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6. Tea is served very hot; but it is a flagrant breach of etiquette in any one to notice this unpleasant fact. Should the weather be very warm, when the cups are emptied the master of the house says, “I invite you to take up your fans.” But should any unlucky guest have forgotten his fan, the rest of the company do not permit themselves the liberty of using theirs, for fear of hurting his feelings. Finally, after innumerable tedious acts of politeness, in which each individual aims to produce the impression that, in his own opinion, his insignificant person is by no means worthy the exalted honor of drinking with the illustrious company among whom he is infinitely surprised to be received, the signal for leave-taking is given oy the highest in rank rising and saying to the host, “ I have been troublesome to you a very long time”—which is probably the only true word spoken during the entertainment.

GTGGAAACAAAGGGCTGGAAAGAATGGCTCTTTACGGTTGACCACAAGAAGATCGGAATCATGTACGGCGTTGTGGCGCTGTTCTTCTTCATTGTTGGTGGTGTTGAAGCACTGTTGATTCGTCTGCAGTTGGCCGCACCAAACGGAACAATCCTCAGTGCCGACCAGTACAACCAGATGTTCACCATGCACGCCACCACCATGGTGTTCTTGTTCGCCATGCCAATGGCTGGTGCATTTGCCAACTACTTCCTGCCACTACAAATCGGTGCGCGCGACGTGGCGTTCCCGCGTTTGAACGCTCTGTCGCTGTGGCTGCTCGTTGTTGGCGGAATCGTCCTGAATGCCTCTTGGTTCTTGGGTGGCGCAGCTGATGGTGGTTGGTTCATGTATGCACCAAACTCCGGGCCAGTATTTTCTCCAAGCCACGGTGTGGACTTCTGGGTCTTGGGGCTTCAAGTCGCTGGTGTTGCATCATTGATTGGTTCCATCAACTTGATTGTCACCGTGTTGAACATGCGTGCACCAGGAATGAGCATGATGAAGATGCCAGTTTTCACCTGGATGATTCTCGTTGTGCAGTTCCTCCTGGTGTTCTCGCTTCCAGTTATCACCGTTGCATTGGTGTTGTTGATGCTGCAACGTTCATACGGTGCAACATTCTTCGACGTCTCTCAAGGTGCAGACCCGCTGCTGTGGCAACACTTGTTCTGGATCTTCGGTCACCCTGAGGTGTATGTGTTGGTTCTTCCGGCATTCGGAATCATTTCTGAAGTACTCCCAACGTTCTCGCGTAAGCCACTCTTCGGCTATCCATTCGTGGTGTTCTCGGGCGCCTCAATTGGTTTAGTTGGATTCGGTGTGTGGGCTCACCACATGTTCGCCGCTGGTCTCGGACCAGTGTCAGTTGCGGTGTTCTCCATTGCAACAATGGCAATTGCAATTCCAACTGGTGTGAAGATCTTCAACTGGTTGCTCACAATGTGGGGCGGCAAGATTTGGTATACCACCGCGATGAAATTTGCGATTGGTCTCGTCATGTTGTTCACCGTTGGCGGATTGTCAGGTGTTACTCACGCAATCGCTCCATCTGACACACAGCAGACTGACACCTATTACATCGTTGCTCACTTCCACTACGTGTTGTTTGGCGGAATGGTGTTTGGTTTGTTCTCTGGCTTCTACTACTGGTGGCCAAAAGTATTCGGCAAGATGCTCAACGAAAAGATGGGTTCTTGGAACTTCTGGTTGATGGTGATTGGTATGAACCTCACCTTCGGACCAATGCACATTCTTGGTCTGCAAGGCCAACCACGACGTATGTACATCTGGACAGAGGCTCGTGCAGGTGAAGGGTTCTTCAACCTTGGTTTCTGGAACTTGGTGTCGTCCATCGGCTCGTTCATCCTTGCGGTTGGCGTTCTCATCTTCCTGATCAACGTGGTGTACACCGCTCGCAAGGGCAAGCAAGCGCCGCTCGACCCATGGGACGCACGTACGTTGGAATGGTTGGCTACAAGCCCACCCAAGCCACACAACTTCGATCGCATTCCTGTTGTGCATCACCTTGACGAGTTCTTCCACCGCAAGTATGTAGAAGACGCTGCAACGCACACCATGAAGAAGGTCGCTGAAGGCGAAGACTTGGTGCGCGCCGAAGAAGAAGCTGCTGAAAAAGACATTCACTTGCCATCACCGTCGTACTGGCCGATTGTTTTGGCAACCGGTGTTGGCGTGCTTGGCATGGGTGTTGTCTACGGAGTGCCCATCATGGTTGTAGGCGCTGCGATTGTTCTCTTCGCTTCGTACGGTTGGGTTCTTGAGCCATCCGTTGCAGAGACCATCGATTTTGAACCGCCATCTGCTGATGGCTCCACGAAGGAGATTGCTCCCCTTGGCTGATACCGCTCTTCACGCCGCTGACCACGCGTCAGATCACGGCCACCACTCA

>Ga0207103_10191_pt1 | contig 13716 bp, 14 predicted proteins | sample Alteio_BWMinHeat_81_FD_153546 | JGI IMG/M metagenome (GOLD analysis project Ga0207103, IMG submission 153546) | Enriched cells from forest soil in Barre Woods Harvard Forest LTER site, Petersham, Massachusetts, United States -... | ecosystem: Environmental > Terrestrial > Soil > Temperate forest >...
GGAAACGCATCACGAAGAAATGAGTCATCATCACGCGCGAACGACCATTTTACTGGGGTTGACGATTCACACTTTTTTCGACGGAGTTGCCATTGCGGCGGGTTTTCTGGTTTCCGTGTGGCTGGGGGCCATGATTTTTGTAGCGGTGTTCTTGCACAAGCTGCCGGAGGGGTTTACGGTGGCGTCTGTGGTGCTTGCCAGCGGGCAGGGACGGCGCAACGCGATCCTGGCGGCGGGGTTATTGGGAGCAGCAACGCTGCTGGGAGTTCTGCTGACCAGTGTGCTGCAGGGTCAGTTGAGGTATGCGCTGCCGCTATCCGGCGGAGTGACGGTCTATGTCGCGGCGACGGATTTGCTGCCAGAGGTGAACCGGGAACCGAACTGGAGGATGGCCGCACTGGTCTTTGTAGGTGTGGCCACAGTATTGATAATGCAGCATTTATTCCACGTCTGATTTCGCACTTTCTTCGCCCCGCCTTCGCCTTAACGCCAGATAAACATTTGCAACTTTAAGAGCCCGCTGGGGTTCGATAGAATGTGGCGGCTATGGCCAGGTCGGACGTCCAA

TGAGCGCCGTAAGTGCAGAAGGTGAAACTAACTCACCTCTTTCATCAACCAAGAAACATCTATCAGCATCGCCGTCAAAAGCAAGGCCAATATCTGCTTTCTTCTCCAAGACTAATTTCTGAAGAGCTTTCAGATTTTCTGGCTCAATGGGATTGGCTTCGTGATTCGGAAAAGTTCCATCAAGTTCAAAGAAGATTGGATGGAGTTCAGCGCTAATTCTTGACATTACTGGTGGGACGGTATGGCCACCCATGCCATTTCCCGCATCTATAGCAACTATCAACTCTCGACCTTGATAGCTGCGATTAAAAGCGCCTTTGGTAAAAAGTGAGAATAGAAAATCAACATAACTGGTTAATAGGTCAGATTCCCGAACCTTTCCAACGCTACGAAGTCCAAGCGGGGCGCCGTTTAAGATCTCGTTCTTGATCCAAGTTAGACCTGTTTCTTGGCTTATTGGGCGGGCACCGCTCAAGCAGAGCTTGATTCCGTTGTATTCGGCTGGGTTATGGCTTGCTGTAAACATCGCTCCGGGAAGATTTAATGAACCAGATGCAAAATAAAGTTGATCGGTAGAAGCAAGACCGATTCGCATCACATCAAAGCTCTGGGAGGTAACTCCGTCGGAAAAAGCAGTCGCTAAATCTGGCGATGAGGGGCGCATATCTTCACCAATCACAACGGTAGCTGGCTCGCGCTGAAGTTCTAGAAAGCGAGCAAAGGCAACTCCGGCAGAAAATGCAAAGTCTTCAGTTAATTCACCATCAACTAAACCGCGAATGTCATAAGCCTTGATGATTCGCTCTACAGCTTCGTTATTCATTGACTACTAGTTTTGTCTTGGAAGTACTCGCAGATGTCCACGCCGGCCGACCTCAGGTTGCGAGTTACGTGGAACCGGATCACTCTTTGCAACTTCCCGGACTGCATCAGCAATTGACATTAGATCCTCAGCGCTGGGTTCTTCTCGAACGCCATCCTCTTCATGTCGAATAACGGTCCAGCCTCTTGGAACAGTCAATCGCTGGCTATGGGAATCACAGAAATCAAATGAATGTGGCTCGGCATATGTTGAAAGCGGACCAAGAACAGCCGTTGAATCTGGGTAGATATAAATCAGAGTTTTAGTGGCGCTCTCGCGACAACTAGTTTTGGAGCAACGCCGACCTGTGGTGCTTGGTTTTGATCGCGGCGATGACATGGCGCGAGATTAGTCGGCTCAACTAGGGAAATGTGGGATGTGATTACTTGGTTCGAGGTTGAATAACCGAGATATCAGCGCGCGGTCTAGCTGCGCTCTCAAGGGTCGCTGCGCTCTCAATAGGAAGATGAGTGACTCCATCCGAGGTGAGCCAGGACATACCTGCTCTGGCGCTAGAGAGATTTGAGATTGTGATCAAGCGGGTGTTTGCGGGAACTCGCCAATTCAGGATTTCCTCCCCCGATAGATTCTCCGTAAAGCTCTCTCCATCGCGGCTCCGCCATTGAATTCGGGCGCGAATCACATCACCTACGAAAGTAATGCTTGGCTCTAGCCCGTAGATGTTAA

7. We might speak of American tea-parties also, but they are too well-known and appreciated to need description here; for even the poetic muse has been evoked, on more occasions than one, to give them notoriety.

" How they sit and chitter chatter',

O'er à cup of scalding water',
Of this one's dress or carriage,

Of that one's death or marriage." 8. In the Mallow family, which contains a great variety of some of the finest flowers in nature, are found the various spe

cies of the altheas or hollyhocks, and the hibiscus, together with that famous plant, “King Cotton,” avowedly the most valuable of all the vegetable products which man converts into materials for clothing. The common cotton plant grows from three to five feet in height, with fivelobed, blue-veined, dark green leaves. The flower is of a pale yellow, changing to a pink color, purple spotted at the bottom, with five petals. On the falling of the

flower a kind of pod or boll is developed, Cotton Plant.–1. The ri- which, in process of ripening, bursts and pened boll. 2. Flower in the morning. 3. Flower at discloses the snow-white cotton, which is evening.